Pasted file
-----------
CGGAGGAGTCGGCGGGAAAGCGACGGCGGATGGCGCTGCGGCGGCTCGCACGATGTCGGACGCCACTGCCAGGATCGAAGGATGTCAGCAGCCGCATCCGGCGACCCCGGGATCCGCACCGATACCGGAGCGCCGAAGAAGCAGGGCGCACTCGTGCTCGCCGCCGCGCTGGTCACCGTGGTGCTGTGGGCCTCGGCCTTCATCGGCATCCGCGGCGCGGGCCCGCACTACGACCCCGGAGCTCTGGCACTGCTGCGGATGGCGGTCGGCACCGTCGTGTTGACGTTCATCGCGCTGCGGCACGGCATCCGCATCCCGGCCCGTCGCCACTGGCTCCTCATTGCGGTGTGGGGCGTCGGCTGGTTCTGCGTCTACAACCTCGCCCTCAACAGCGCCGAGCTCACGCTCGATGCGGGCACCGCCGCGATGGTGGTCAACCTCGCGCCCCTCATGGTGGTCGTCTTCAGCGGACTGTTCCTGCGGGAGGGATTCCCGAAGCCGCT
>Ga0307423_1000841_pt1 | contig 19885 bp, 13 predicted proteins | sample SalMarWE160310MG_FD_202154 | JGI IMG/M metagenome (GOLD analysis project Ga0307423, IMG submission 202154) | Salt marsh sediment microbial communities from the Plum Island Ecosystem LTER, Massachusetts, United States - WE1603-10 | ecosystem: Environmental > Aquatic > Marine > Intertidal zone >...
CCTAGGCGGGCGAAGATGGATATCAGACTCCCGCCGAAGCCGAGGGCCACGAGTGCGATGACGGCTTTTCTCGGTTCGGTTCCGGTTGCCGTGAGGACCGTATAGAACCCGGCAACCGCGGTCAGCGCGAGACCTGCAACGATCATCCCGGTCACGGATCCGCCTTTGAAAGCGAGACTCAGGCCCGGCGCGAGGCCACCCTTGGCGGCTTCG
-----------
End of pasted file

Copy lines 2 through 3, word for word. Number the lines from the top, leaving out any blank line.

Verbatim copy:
>Ga0307423_1000841_pt1 | contig 19885 bp, 13 predicted proteins | sample SalMarWE160310MG_FD_202154 | JGI IMG/M metagenome (GOLD analysis project Ga0307423, IMG submission 202154) | Salt marsh sediment microbial communities from the Plum Island Ecosystem LTER, Massachusetts, United States - WE1603-10 | ecosystem: Environmental > Aquatic > Marine > Intertidal zone >...
CCTAGGCGGGCGAAGATGGATATCAGACTCCCGCCGAAGCCGAGGGCCACGAGTGCGATGACGGCTTTTCTCGGTTCGGTTCCGGTTGCCGTGAGGACCGTATAGAACCCGGCAACCGCGGTCAGCGCGAGACCTGCAACGATCATCCCGGTCACGGATCCGCCTTTGAAAGCGAGACTCAGGCCCGGCGCGAGGCCACCCTTGGCGGCTTCG